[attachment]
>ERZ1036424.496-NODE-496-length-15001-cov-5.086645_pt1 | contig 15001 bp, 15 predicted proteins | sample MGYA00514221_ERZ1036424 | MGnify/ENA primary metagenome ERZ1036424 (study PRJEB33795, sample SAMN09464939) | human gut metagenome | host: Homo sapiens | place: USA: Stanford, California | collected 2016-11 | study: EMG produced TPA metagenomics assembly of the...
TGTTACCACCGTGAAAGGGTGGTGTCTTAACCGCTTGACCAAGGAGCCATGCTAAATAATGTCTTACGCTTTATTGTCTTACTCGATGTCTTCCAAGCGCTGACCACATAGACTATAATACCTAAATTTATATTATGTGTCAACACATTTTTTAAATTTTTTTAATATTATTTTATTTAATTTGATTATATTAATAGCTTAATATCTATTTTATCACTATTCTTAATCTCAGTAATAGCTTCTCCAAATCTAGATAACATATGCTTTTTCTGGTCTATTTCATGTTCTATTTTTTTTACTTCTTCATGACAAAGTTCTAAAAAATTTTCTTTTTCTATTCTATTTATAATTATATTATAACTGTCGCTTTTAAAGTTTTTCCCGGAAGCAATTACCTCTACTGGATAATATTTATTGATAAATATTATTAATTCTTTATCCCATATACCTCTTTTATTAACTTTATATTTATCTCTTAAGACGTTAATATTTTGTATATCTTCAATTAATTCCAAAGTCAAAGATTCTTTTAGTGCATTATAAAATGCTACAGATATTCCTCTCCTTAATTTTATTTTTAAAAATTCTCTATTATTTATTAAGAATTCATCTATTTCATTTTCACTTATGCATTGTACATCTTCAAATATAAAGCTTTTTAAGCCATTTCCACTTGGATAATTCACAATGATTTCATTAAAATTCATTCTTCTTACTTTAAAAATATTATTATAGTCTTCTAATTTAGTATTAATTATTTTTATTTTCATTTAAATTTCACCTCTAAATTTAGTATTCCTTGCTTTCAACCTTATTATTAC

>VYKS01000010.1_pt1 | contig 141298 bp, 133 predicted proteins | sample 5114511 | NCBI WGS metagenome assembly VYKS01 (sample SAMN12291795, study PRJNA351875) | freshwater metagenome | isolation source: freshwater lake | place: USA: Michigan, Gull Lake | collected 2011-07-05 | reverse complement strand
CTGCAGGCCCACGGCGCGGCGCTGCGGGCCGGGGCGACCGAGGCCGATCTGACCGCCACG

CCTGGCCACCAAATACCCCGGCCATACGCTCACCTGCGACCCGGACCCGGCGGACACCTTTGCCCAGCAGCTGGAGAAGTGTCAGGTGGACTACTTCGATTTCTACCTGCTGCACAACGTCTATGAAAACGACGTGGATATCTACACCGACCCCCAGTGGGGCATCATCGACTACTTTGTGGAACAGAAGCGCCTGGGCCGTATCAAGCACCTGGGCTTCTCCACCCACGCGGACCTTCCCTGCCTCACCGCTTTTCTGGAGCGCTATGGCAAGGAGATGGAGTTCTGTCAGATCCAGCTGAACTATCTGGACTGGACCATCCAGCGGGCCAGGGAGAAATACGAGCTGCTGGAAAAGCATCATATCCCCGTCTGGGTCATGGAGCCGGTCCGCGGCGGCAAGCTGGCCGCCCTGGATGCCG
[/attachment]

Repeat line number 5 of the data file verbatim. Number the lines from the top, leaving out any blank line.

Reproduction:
CCTGGCCACCAAATACCCCGGCCATACGCTCACCTGCGACCCGGACCCGGCGGACACCTTTGCCCAGCAGCTGGAGAAGTGTCAGGTGGACTACTTCGATTTCTACCTGCTGCACAACGTCTATGAAAACGACGTGGATATCTACACCGACCCCCAGTGGGGCATCATCGACTACTTTGTGGAACAGAAGCGCCTGGGCCGTATCAAGCACCTGGGCTTCTCCACCCACGCGGACCTTCCCTGCCTCACCGCTTTTCTGGAGCGCTATGGCAAGGAGATGGAGTTCTGTCAGATCCAGCTGAACTATCTGGACTGGACCATCCAGCGGGCCAGGGAGAAATACGAGCTGCTGGAAAAGCATCATATCCCCGTCTGGGTCATGGAGCCGGTCCGCGGCGGCAAGCTGGCCGCCCTGGATGCCG